Eslanda Elbert Cardozo married John Jacob Astor Goode on June 16, 1890, ended her brief teaching career, and began to raise a family. It was the eve of the twentieth century; a century that W. E. B. Du Bois wrote would be divided and defined by the color line. It was a line that Essie's family alternately walked, crossed, ignored, and challenged. Essie's mother was so light-skinned herself that a 1900 census taker mistook her for a white woman, most likely further confused by the fact that all of the family's immediate neighbors were white. Eslanda Cardozo had rebelled against elitist attitudes about skin color within some quarters of her own family by marrying a dark-skinned man. John Goode was handsome and well educated, and Eslanda had great expectations for his future success, perhaps to prove her color-conscious relatives wrong as much as anything else. Ironically, Eslanda was still not completely free of her own subtle color bias, and would one day frown upon her own daughter's choice of a dark-skinned husband.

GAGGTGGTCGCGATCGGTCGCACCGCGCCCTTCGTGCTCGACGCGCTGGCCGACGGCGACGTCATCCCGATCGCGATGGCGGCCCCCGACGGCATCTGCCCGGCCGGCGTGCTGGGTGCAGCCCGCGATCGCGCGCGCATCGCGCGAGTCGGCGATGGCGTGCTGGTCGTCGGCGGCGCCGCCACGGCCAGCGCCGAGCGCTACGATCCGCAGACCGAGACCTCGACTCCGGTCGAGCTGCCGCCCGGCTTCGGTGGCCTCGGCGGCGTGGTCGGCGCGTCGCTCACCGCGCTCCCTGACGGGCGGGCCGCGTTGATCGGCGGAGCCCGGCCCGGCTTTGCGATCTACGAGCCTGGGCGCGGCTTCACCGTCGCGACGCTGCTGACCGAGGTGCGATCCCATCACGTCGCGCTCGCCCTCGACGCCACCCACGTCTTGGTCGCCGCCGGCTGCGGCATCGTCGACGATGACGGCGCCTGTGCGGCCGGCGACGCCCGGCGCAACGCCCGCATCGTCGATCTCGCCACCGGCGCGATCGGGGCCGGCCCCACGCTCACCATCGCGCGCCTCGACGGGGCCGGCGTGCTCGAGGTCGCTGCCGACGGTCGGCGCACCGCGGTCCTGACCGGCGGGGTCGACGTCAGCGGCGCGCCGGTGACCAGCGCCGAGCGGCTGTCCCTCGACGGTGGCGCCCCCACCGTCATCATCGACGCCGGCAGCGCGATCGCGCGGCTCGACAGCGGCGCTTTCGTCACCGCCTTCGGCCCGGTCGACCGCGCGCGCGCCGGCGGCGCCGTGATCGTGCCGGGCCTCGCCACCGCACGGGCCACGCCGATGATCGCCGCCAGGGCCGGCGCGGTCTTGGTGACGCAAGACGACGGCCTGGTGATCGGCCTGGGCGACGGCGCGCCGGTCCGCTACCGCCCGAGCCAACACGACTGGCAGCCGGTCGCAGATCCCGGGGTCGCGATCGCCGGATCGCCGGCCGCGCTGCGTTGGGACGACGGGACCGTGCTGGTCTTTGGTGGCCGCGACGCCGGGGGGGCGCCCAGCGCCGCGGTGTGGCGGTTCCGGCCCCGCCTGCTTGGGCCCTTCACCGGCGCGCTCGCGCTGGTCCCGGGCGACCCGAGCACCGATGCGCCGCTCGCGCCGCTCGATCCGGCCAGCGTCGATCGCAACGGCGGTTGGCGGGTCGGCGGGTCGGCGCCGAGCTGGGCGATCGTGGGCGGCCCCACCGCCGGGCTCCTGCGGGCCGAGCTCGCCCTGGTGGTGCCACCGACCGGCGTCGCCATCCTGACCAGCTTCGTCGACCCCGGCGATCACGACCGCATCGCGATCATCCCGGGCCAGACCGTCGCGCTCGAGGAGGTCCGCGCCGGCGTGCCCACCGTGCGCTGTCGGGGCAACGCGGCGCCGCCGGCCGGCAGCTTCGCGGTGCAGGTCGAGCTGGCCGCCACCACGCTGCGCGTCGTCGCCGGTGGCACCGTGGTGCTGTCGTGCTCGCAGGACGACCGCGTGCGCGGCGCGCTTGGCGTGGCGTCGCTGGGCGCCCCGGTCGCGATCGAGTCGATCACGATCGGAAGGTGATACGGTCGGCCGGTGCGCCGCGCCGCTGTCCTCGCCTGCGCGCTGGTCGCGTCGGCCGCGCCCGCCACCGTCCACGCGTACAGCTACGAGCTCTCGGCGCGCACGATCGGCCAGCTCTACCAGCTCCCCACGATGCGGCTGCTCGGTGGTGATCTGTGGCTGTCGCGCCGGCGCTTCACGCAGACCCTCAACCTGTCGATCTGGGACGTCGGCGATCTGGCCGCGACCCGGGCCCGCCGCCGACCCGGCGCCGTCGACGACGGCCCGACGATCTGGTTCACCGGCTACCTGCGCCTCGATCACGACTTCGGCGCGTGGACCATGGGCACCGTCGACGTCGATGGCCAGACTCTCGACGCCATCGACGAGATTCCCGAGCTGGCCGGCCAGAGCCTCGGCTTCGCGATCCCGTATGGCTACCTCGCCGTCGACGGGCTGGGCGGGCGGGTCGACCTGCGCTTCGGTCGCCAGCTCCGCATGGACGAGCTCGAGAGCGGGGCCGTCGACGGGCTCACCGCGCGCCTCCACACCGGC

John Goode could not claim as aristocratic a lineage as his wife, and his children knew far less about his family history. The one thing Essie did know is that her paternal grandparents claimed partial American Indian ancestry, although she did not know which tribe or ethnicity they belonged to. She also knew that her father was an accomplished man. Born in Cook County, Illinois, in 1861, just as the Civil War commenced, John J. A. Goode was raised in Chicago. He graduated from Evanston Township High School (in a northern Chicago suburb), and later earned degrees from both Northwestern University in Evanston, Illinois, and Howard University Law School in Washington, D.C. Records from the National Archives indicate that John Jacob Astor Goodehis "robber baron" name hints that his parents had grand ambitions for his futureenjoyed a solid career as a government employee. He was appointed to a position as a federal government clerk in 1885 at a decent salary of $1,000 a year. After a promotion and raise, that figure went up to $1,200 a few years later. Census records, newspaper social pages, and other primary and secondary sources paint a picture of Washington, D.C.'s African American community in the late 1800s as highly stratified and intensely class and color conscious. The Goodes navigated that social landscape with great care.